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Innovation over imitation: Chris & Andrea Mullineux on the joy of honing an age-old craft

Chris and Andrea Mullineux from Mullineux & Leeu Family Wines are a force to be reckoned with. After all, when a winery takes home the Platter’s Winery of the Year award three times in six years, it’s time to sit up and take notice. Known for their hand-crafted wines from the granite- and schist-based soils of the Swartland, the passionate pair attribute their success to focussing on the expression of terroir and honing their craft from one harvest to the next. We recently caught up with them on their beautiful farm on the slopes of Kasteelberg to discuss green belts, coral-hued mountains, chance meetings and how the Swartland came to crawl so deeply under their skin.

Roundstone is the beautiful Swartland base of Mullineux and Kloof Street labels.

Chance meetings & the love story that sparked a revolution

The story of how Chris and Andrea came to the Swartland and became involved with the original Swartland Revolution Festival, which leads the establishment of the Swartland Independent Producers is filled with all sorts of fascinating twists and turns and chance meetings. 

“I am from South Africa, I studied winemaking at Stellenbosch. Andrea is from California, she studied winemaking at UC Davis,” says Chris. “One of the first wineries I contacted to do my practical harvest season was Spice Route. Eben Sadie from The Sadie Family Wines was winemaker there at the time. I had heard amazing things about their operation and met up with him for an informal interview to secure a place there for the next harvest.” 

“Eben actually ended up leaving to start his own venture before I could start my internship, but I got to help him with winter pruning. I would drive up after class throughout that winter, and that’s when I really fell in love with the Swartland. Because I wanted to do my practical at a big cellar so I could learn the ropes, and Eben was leaving to go smaller, I ended up working at Rustenburg that year, where Adi Badenhorst (AA Badenhorst Family Wines) was my boss. And the other intern was Callie Louw (Porseleinberg)! That year Callie ended up going to California and worked at the same cellar as Andrea in Napa. So he met her four years before I did.”

“This is how we all become interlinked with one or two degrees of separation in the course of about three months back in 2002,” says Andrea. “I had studied at UC Davis and worked in the Napa Valley a few years. When I started my overseas travels, I came to South Africa and worked for Waterford. I’d met Callie in California and South Africa sounded super cool. I worked at Waterford in 2004 for the first six months, and then I spent the rest of the year in France. Up until this point, Chris and I had a lot of mutual friends, but we didn’t really cross paths until we came to France.”

By this time, Chris had been employed at Tulbagh Mountain Vineyards (which has since been renamed Fable Wines). They were still in the process of establishing the vineyards and his contract with the owners provided him with three months’ sabbatical per year to travel and work overseas, so he headed to France for a few months each year.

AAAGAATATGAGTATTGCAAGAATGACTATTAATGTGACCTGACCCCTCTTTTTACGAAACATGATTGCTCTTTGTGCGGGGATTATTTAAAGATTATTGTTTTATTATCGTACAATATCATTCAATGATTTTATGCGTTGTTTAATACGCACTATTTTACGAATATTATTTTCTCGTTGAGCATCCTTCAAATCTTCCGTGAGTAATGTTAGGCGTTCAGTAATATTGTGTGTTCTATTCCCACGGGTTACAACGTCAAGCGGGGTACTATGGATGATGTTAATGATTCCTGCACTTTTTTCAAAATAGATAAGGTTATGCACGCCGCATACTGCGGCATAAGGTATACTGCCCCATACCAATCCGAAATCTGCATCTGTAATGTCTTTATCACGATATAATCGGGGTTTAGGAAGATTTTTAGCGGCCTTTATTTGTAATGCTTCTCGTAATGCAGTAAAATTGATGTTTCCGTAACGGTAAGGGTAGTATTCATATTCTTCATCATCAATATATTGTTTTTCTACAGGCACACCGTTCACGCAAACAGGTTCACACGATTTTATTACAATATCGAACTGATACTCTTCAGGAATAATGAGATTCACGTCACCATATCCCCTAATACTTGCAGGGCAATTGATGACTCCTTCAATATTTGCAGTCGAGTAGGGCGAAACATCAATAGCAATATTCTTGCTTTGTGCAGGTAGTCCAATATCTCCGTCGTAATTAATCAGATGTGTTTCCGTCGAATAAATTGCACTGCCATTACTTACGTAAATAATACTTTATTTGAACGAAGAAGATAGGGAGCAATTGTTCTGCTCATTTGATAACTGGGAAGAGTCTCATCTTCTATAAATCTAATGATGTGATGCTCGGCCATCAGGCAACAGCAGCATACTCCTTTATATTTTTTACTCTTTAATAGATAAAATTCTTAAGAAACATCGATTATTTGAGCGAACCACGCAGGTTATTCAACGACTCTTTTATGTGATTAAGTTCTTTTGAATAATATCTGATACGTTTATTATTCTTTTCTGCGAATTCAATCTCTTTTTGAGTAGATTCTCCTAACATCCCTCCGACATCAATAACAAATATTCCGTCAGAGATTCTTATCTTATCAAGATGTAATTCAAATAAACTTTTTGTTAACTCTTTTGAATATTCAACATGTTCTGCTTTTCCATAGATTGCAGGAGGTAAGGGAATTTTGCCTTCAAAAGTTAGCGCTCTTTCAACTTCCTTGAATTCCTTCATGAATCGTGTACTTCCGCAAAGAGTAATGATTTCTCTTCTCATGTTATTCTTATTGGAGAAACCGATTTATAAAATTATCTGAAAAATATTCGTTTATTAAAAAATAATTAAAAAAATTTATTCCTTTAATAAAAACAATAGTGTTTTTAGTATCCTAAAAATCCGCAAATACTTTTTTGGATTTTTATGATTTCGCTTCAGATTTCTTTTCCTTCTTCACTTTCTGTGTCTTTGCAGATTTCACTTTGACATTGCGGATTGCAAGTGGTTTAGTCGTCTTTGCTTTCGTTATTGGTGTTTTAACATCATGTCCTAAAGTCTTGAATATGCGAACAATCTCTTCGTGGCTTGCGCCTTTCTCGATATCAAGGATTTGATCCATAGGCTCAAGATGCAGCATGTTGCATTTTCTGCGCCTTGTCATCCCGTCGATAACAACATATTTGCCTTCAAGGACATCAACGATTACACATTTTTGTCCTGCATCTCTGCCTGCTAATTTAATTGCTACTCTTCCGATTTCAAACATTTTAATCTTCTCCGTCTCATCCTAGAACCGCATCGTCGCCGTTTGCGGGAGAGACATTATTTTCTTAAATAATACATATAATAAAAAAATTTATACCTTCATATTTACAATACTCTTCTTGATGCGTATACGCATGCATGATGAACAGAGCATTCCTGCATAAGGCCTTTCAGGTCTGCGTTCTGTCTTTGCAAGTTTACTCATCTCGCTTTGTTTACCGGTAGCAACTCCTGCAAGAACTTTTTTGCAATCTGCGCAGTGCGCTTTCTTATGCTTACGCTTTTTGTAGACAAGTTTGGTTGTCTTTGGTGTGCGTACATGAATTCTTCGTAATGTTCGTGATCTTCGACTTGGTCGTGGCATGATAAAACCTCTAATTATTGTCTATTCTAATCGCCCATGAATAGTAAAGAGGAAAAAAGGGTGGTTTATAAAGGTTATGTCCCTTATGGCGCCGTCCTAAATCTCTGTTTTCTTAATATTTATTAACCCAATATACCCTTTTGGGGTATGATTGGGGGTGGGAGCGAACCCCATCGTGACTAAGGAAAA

“It was my second time there that I met Andrea. She was at Châteauneuf-du-Pape and I was at Bandol, both regions in the south of France that are very similar to the Swartland. Even then, both of us were drawn to the climate and types of grapes we work with now. We met at a wine festival in Champagne one weekend. We started chatting and realised that we were working pretty close to one another, and we had a mutual friend living in Avignon, which was about halfway. So we spent three months falling in love and when I was headed back to South Africa I said to Andrea she should come with me rather than going to New Zealand, which was her plan at the time. She ended up going home for about four months and then came out to South Africa.”

The Mullineux family on Roundstone with Kasteelberg in the background.

South Africa had actually been on Andrea’s radar for a long while since she first read a feature on SA Wines in a well-thumbed copy of the Wine Spectator in her first year of university. “There was this one picture of a winery with the mountain in the backdrop in that coral pink colour they turn at sunset, and I was like, this is it, I want to go there. Even then I was already drawn to South Africa. But it was 1997 and I was only 18 at the time, so I wasn’t quite ready to connect. My first trip here brought me to Waterford, so by the time Chris and I met in France, I was already in love with the country.”

Andrea took an internship in Hermanus with Kevin Grant who used to be the winemaker for Hamilton Russel, but it was tough going getting out to Tulbagh to see Chris. Fortunately for them, things had gotten to the point where Chris was quite overwhelmed with the momentous task of managing the vineyards, cellar, staff and finances of the winery. When he told the owners that he needed some help to steady the boat, they tasked him with finding someone who was willing to move to the farm in the middle of nowhere and employ them. Fortunately, he knew just the girl. 

“So then we made estate wines in Tulbagh,” says Chris, “but we were also continuously buying grapes in from the Swartland for the winery’s second label. This is how we got to know the Swartland really well – we knew where the special vineyards were and which farmers we could work with. When we quit our jobs to get married and strike out on our own in 2007, we knew exactly what we wanted to do – which vineyards we wanted to work with, which wines we wanted to make. This gave our business a running start. We wanted to focus on one place, one region and express it to the best of our ability.”

Jake.
Chris and Andrea Mullineux with their children Philippa Mae and JZ.

The move to Riebeek Kasteel & the festival that caused the boom

When Chris and Andrea moved to Riebeek Kasteel to start their own venture, their intention was not to buy land or set up a cellar. They initially rented a space in Short Street across the way from the Royal Hotel, which they converted from a hardware store into a small cellar.